August 31, 2009 6:00 AM
Can Attending a Cheaper Law School Lead to a Big-Firm Job?
Posted by Brian Baxter
Given the state of the economy, it seems an appropriate time to compare two recent surveys to consider whether attending a cheaper, less prestigious law school can still land students lucrative jobs at Am Law firms.
The National Jurist this week released its list of Best Value Law Schools, the 65 schools that offer law students the "best bang for their buck" based on the cost of attending those schools and on the percentage of those schools' graduates who passed the bar and got jobs. (Hat Tip: Paul Caron's Tax Prof Blog.)
To determine what makes a law school a "best value," the magazine considered only public schools with in-state tuition of less than $25,000 and private schools with annual tuition of less than $30,000. The magazine for law students then narrowed its list to schools with an employment rate of at least 85 percent and a bar passage rate higher than the state average. It then ranked the schools, giving the greatest weight to tuition, followed by employment statistics. The magazine relied on information from the 2009 edition of the Official Guide to ABA-approved Law Schools; the ABA's data was collected in the fall of 2008. (See The National Jurist's full chart by clicking here.)
So the students passed the bar and landed jobs. But what types of jobs? Are these grads, we wondered, going on to work as associates at Am Law firms? To find out, we compared the list to The National Law Journal's 2008 survey of the 20 schools that send the most graduates to the country's largest 250 firms (the NLJ survey appeared in the paper's annual Law Schools Report).
The results weren't surprising.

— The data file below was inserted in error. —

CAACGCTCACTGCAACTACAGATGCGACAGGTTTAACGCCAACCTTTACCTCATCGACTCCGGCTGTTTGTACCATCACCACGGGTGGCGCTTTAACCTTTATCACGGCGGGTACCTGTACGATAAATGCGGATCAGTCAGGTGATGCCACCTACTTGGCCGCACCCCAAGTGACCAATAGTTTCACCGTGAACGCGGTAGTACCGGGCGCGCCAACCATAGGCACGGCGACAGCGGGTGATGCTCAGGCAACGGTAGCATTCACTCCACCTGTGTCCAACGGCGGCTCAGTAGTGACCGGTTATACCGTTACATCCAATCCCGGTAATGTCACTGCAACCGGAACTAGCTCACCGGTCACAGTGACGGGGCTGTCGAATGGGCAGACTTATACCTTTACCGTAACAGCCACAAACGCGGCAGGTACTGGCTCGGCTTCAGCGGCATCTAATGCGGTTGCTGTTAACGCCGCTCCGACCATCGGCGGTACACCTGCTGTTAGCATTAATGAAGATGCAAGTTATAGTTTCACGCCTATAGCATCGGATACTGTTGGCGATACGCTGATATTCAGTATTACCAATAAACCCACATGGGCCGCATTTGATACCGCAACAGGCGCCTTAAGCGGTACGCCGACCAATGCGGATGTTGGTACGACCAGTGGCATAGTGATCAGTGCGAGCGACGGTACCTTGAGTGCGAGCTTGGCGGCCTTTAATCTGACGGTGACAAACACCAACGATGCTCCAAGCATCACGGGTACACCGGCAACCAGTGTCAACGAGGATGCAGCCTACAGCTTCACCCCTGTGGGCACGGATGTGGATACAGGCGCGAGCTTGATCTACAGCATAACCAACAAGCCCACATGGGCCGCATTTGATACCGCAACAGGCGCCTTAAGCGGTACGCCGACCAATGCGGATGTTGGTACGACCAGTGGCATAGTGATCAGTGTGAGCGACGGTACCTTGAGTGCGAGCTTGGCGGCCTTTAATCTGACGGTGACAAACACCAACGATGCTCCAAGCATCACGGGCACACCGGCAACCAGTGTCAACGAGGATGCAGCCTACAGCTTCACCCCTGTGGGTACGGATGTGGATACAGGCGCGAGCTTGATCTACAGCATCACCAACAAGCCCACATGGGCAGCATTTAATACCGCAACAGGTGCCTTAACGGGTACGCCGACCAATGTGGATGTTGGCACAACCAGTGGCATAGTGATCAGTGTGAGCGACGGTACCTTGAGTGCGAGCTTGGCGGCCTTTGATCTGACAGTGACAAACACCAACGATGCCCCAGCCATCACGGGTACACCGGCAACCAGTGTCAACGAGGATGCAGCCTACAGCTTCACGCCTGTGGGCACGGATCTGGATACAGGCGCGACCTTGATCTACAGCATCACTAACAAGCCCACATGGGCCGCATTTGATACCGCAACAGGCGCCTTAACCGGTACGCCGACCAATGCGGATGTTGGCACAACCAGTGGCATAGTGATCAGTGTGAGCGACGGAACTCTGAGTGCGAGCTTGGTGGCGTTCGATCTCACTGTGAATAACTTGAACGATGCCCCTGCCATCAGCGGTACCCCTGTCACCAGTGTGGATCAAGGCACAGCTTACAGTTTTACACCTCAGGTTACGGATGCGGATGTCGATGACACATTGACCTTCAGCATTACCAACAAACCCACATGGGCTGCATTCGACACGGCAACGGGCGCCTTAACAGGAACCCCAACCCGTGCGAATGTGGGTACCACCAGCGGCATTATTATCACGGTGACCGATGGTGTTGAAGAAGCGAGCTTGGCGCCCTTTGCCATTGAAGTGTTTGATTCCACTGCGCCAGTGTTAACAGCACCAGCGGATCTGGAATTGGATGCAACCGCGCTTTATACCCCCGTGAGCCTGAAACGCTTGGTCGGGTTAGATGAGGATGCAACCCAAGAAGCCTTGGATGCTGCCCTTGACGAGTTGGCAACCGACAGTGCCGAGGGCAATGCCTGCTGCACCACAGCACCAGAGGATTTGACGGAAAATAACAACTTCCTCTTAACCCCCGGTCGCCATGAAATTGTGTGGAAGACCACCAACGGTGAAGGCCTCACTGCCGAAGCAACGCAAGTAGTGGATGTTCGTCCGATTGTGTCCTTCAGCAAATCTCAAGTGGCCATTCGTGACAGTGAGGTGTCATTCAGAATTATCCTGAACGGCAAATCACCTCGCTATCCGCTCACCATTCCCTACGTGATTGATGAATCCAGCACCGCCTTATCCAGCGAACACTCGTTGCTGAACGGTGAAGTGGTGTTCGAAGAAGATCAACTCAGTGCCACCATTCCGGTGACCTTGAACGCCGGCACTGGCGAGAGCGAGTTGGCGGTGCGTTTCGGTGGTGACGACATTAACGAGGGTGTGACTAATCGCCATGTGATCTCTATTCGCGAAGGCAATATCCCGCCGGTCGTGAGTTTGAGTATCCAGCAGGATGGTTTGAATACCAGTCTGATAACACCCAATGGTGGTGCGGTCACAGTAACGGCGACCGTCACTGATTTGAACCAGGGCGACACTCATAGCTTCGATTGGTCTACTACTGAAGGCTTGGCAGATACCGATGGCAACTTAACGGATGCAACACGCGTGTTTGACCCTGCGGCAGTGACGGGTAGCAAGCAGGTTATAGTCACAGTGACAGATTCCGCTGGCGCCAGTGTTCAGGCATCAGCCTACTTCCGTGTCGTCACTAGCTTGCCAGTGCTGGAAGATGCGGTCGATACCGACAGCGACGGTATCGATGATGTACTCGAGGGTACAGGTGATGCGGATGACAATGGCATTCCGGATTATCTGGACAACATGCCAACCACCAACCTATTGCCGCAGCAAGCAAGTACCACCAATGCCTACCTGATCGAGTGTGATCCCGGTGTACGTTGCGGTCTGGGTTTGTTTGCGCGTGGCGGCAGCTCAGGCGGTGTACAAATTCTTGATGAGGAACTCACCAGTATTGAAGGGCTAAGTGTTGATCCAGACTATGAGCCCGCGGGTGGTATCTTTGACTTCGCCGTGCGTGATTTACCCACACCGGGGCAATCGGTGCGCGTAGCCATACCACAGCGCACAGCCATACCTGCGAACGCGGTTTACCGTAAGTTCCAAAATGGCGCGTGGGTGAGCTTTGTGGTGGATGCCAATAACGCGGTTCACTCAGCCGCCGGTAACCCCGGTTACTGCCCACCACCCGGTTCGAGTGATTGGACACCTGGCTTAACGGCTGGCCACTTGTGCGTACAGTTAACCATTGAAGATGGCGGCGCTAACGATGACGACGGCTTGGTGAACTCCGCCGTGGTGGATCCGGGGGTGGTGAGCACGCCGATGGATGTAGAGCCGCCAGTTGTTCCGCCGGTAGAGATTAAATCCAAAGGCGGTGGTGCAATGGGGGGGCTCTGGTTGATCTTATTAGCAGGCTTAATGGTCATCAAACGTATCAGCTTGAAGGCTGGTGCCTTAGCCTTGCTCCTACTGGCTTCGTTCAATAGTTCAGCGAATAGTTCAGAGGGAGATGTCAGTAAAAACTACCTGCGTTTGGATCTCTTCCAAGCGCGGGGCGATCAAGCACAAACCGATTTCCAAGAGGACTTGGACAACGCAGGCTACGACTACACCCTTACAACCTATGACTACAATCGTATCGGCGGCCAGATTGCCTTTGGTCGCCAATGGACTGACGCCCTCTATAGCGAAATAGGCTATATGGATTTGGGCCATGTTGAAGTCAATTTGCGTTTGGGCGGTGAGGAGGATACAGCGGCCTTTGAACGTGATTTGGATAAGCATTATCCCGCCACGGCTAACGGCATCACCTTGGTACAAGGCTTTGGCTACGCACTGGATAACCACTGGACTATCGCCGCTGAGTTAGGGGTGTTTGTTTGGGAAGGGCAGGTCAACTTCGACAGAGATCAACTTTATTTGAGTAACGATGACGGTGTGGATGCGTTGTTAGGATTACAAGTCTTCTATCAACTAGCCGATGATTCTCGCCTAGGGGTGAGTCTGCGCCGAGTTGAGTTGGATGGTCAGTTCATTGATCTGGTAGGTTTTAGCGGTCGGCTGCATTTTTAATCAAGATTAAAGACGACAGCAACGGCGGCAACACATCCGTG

None of the schools on the National Jurist's list were among the 20 law schools with the highest-percentage of graduates landing jobs in The NLJ 250. (Predictably, law schools like Columbia, Chicago, Pennsylvania, NYU, and Northwestern topped The NLJ's list with more than 65 percent of the graduates of those schools landing jobs at large firms.)
Still, for those students attending the "best value" schools on the National Jurist's list, there is hope of work (plus a lot less debt when they graduate).
Another NLJ study, this one in the publication's 2008 Law Schools Report, examined a larger sample size by looking at where graduates from the class of 2005 found work (looking at a graduating class several years later provides a more comprehensive snapshot of job prospects, allowing for jobs taken after clerkships to be taken into account).
Many of the schools ranked this year by the National Jurist appeared on that list, including North Carolina, Georgia, Wisconsin, BYU, Georgia State, Mississippi, Florida, Alabama, Tennessee, LSU, Louisville, Kentucky, and Missouri-Kansas City.
Of course, today's legal job market is a far cry from that of 2005. And as law professors William Henderson and Andrew Morriss wrote in The NLJ last year, lower-ranked schools can provide students with more opportunities in the long run. Less debt lessens the need to pursue a job at a large firm.Make a comment